Dec 15

Swedish Christmas Cookies – A Recipe To Make Pepparkakor

Pepparkakor (Swedish Gingerbread Cookies)

Christmas is a special time in Scandinavia and Sweden in particular. Tradition and Heritage are extremely important to Swedish culture and there are many traditions which are widely upheld. In most traditional Swedish homes, the smell of home baked foods and desserts fill the air at Christmas time. The Swedes really love to cook and for many, the holiday season and the Christmas Eve celebration is the highlight of their year.

One recipe, which is very popular in Sweden, is for a cookie called the Pepparkakor.

Pepparkakor, literally translated, means “pepper cookies” but I’ve yet to see a recipe that included any pepper. They are similar to the American gingersnap cookie but they are generally thinner, crisper and smoother in texture.

Many refer to this cookie as a “ginger thin” and they are commonly called “gingernuts” in the United Kingdom. Besides their great taste, pepparkakor cookies are used as Christmas decorations as well. They are frequently shaped like little men or women, pigs, hearts or goats. If left round, they are decorated with frosting to give them more character.

Using a drinking straw, you can create a small hole in the pepparkakor cookie prior to baking. After the cookie has cooled, tie the cookie to the Christmas tree with a beautiful white or red colored ribbon.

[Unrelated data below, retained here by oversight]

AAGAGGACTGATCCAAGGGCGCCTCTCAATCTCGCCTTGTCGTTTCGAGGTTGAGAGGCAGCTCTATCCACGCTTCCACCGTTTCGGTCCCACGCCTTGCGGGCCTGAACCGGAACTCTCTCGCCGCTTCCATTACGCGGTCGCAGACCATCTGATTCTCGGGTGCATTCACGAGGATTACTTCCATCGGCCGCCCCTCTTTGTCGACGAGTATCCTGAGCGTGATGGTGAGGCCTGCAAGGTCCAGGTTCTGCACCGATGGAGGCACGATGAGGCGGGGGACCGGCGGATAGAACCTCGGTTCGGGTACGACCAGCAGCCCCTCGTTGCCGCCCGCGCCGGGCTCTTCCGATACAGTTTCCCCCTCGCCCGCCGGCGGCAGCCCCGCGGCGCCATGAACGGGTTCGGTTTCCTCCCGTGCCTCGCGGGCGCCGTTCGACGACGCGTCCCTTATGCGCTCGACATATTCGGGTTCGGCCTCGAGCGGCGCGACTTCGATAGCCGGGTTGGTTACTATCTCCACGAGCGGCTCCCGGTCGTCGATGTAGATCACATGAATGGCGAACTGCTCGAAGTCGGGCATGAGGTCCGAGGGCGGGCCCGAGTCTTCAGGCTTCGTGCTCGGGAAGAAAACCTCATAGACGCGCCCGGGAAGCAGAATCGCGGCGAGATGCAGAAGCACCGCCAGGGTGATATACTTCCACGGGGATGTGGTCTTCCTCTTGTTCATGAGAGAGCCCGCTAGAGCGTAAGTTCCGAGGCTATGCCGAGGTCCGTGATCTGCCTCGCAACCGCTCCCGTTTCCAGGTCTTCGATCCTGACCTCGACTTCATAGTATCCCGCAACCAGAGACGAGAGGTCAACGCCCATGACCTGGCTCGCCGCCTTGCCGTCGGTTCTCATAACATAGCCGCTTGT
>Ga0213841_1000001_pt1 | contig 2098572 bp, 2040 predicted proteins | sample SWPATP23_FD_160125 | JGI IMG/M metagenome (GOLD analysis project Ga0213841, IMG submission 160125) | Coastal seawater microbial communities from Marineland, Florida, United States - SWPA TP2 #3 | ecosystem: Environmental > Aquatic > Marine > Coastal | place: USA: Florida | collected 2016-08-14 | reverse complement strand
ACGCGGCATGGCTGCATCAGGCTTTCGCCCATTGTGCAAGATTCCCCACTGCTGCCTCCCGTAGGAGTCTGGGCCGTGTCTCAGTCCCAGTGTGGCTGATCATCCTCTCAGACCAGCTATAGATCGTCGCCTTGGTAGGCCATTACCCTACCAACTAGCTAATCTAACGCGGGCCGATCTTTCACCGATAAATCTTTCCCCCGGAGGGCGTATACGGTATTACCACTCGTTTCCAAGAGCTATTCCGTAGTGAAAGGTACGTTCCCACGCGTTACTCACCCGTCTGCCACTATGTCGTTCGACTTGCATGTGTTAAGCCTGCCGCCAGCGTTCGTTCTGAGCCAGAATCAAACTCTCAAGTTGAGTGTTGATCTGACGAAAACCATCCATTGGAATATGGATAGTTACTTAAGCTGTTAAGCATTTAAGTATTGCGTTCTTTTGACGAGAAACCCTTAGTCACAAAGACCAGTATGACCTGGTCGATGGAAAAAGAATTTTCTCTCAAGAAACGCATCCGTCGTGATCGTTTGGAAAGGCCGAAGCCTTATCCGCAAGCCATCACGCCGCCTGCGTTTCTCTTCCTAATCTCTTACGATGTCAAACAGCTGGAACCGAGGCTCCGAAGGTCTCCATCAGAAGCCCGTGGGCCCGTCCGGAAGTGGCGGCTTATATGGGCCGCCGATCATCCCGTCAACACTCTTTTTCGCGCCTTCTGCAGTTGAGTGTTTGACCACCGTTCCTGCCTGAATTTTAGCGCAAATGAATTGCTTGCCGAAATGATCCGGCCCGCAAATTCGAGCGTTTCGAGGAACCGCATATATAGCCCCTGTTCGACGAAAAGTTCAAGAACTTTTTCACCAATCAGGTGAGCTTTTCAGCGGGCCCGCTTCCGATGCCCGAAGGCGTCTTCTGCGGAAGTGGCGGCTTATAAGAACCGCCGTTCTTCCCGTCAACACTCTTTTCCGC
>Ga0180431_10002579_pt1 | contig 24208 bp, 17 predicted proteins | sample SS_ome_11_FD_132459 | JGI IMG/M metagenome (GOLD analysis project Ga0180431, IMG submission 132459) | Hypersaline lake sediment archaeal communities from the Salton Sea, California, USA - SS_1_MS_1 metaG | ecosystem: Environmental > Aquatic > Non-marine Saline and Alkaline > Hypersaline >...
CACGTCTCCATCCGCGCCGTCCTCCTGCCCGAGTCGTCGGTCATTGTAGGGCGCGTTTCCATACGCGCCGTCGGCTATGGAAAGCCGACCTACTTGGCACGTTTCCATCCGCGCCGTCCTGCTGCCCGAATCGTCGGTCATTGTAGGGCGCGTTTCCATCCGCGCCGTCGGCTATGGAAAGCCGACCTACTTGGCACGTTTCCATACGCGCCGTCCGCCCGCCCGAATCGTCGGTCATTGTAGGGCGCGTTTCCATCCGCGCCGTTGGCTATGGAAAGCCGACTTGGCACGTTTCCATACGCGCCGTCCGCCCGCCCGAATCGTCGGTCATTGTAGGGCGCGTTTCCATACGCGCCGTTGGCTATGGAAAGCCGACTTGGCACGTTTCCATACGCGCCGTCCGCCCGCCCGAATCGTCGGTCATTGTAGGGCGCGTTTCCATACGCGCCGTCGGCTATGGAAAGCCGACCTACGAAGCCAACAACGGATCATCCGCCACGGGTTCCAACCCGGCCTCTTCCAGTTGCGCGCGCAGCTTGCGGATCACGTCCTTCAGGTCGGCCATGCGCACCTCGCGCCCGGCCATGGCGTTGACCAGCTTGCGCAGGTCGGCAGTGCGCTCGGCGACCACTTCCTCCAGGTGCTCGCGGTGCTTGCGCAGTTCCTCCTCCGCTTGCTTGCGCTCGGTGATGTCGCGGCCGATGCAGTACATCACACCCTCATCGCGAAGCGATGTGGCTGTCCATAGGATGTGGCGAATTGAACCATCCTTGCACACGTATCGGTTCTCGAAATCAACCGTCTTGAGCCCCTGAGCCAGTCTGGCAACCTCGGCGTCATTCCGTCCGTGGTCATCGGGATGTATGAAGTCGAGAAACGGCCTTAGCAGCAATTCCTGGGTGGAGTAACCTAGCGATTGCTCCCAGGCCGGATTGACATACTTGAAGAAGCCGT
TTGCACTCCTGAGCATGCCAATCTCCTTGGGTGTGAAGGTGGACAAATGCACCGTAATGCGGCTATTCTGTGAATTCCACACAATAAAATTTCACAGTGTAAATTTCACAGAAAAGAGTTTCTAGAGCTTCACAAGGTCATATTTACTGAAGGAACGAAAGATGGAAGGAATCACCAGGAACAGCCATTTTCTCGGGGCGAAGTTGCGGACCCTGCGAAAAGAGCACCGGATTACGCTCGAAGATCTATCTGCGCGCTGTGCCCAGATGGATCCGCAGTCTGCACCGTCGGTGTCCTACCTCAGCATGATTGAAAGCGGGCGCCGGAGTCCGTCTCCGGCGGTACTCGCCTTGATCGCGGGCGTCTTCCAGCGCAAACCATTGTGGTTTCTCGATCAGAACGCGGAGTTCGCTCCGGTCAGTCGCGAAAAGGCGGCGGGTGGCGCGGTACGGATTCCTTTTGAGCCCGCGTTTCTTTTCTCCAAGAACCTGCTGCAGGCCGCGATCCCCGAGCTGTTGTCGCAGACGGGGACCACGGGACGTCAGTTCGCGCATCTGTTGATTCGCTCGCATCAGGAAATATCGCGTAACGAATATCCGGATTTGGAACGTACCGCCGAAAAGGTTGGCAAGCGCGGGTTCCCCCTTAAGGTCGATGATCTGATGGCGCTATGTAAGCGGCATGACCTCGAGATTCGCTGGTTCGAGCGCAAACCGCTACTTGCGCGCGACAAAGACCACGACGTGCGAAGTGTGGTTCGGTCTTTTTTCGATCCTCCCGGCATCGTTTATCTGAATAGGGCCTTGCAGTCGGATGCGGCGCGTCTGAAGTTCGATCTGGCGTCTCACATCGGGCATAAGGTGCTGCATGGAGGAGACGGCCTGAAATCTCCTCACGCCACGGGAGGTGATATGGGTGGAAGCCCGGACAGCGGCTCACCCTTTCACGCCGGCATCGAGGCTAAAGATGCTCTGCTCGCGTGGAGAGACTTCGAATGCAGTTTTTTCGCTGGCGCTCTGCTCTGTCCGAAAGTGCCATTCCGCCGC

Swedish Christmas Cookies or Pepparkakor

Makes 2-3 dozen cookies (depending on shape/size)


  • 1/4 cup molasses
  • 3/4 cup white sugar
  • 3/4 cup packed brown sugar
  • 8 ounces butter
  • 2/3 cup water
  • 2 teaspoons ground cinnamon
  • 2 teaspoons ground ginger
  • 1 teaspoon ground cloves
  • 1 egg
  • 1 tablespoon light (or dark) corn syrup
  • 3 1/2 cups all-purpose flour
  • 2 teaspoons baking soda


The dough should be well-chilled before baking. You can either start a day early and chill overnight, or start preparing 1-2 hours before the cookies will be needed.

In a heavy pot, combine the molasses, sugars, spices and water. Turn the heat up and bring the mixture to a boil while stirring frequently.

Add the butter to the mixture (in pads or chunks) and remove the pot from the heat. Continue stirring the mixture until the butter has melted and the mixture is uniform in consistency. Pour the hot mixture into a large mixing bowl. In another bowl, combine the flour, corn syrup, egg and baking soda and whisk until well-blended. Combine with the hot mixture and stir until the dough has formed. Place the dough on a lightly floured board and knead for 1-2 minutes. Wrap the dough in waxed paper and chill until the dough is firm (1-2 hours or overnight).

On a lightly floured board, roll the dough out to about 1/8 inch in thickness (the thinner, the crisper) and either cut into shapes or make round cookies about 2 inches in diameter. Put the cookies on a lightly greased cookie sheet.

Preheat the oven to 375 degrees F and bake for 8-10 minutes until they are golden brown. Remove the cookie sheet from the oven and place them on a wire rack to cool.

About the only thing left to do is to enjoy these fabulous Swedish Christmas cookies with the ones you love… Enjoy!


Holly Hallberg studied French and Art History at the Sorbonne and graduated from the American University of Paris. As a lover of modern Scandinavian design and architecture, Holly travels each year to find new Scandinavian Designers and the products they create.

For modern Scandinavian design objects, furniture, clothing and toys, visit her online store at:

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